Because very few businesses succeed overnight, an entrepreneur must have the patience to navigate through challenges as the company grows, says R. Matthew Neff.
But if there is no foundation of integrity, patience won’t mean a thing, says Neff, chairman and CEO of Senex Financial Corp. Founded in 1998, Senex is a financial manager for health care providers across the United States. It is the parent company of Senex Services Corp., which is a wholly-owned subsidiary.
“There is no substitute for integrity,” Neff says. “When you tell somebody you’re going to do something, you have to do it, and it doesn’t matter whether there is a contract or not. If you give somebody your word, you’ve got to deliver.”
That can-do attitude has helped Senex increase revenue 50 percent over the past two years, and the company now has 100 employees.
Smart Business spoke with Neff about the importance of delegation in giving leaders a chance to grow their business.
Q: What is the key to getting through the early days of growing a company?
In the early days, everything has to be done by you. The good news is, nobody understands it better. The bad news is that the high-value tasks that a CEO ought to be engaged in, it’s tough to find enough time to focus on those things. You’re setting up the telephone system, ordering stationery and coming up with the first marketing program.
Find a way to get yourself out of those organizational details. When I have found the right person, I’ve always been happy to let go of something.
I can elevate [my time] to more strategic issues. Find people and assign tasks to people who can bring their unique ability to bear to most effectively accomplish those goals.
The key concept is that you need to collaborate. You cannot impose a vision on an organization from the top down. Have others involved in developing it so that everybody owns it together.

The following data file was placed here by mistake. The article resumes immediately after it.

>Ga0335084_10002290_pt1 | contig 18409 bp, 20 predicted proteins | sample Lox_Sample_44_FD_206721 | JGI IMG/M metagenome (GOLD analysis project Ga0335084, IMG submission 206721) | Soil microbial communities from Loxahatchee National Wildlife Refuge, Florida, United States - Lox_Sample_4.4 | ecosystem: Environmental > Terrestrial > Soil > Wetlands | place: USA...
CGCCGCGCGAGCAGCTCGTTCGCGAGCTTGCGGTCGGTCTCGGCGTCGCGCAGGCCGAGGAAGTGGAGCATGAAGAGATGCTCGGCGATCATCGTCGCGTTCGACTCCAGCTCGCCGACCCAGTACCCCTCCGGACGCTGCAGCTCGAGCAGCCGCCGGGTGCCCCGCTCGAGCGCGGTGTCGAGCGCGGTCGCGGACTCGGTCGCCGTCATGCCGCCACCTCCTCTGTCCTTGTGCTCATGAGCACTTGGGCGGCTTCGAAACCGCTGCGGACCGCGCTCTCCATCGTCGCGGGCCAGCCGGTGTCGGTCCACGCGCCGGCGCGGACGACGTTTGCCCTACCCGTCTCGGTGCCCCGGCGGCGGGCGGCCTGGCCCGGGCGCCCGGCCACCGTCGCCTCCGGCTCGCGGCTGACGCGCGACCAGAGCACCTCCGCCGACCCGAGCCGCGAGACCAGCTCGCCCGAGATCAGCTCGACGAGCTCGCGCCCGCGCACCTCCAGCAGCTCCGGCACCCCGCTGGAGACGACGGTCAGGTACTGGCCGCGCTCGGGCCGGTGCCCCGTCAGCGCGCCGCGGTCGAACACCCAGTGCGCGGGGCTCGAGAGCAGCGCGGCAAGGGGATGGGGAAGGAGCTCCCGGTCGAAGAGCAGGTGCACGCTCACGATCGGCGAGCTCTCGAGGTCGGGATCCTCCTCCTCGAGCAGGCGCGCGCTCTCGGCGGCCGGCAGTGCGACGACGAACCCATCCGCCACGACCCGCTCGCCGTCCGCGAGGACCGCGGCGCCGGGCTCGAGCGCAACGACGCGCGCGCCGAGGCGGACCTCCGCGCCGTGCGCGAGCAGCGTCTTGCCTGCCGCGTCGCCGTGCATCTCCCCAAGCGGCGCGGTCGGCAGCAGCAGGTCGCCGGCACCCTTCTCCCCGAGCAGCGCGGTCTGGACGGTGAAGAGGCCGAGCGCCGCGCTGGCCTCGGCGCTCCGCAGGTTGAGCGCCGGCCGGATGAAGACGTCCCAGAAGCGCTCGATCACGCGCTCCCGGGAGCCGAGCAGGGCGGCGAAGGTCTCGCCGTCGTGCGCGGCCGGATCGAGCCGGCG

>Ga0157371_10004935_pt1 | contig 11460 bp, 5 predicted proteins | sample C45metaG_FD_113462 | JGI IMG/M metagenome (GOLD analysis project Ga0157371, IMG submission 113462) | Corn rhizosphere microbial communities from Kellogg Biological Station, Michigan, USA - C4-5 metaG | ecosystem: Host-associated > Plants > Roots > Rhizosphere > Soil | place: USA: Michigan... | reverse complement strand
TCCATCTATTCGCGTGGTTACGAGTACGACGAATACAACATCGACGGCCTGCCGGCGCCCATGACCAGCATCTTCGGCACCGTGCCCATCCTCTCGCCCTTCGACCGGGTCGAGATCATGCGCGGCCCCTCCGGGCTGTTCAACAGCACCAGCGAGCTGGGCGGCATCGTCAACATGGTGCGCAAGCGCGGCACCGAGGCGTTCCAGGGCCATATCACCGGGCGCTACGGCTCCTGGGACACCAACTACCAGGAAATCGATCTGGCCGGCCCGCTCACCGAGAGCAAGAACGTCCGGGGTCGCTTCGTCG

Q: What skills do you look for in new hires?
You’re looking for people that have a high level of self-confidence but who also have demonstrated the ability to be on a team.
Jack Welch talks about people who have runway. They have room for additional personal growth. They can grow into more and more responsibility and take on broader challenges in the organization.
My goal is to increasingly delegate to subordinates who are becoming a lot more successful and who are personally growing. You should not be trying to continue to pull more authority into yourself.
Find talented people, convince them that they should come to work for you and give them the resources so that they can personally grow and take on more responsibility and authority.
Q: How do you deal with problems?
You have to see what is really happening and be able to personally confront it so that your team can then confront it and deal with it in an open and honest manner.
You tend to look at situations and view them as you want them to be and not as they really are. When you’re starting a business, you have to be brutally honest with yourself and the other people on your management team. Be comfortable in your own skin. Mistakes are going to get made.
Money is going to be used on things that you wish you hadn’t. You’re going to put trust sometimes in people who weren’t right for the job. Just admit it, compensate for it and move on.
Be self-confident. You’re opening the issues up for debate and you’re acknowledging that you don’t have all the answers. By having the open debate, you encourage the buy-in.
If you don’t get buy-in, you generally don’t get the result you want, or it takes more time and capital than you wanted.
Q: What can get a CEO into trouble?
To be the CEO does not mean that you have to be all-knowing or to necessarily be the one to define the right path. Talking about it and debating with your management team will get you to a much better result.
In law school, they tell you to tell them what you are going to tell them, tell them and then tell them what you just told them. You have to communicate over and over and over again.
(Another) pitfall is publicly criticizing people. There is a lot of wisdom in the old adage that you publicly praise and privately criticize. Having said that, you have to hold people accountable, and that’s not easy to do.
You have to be willing to look somebody in the eye. It’s hard, and it’s unpleasant.
When you’re going to fire somebody, you don’t want to surprise them. They should have known months in advance that things were not going well. If you’re properly evaluating them and reviewing them, firing them should not come as a surprise.
HOW TO REACH: Senex Financial Corp., (317) 613-3000 or www.senexservicescorp.com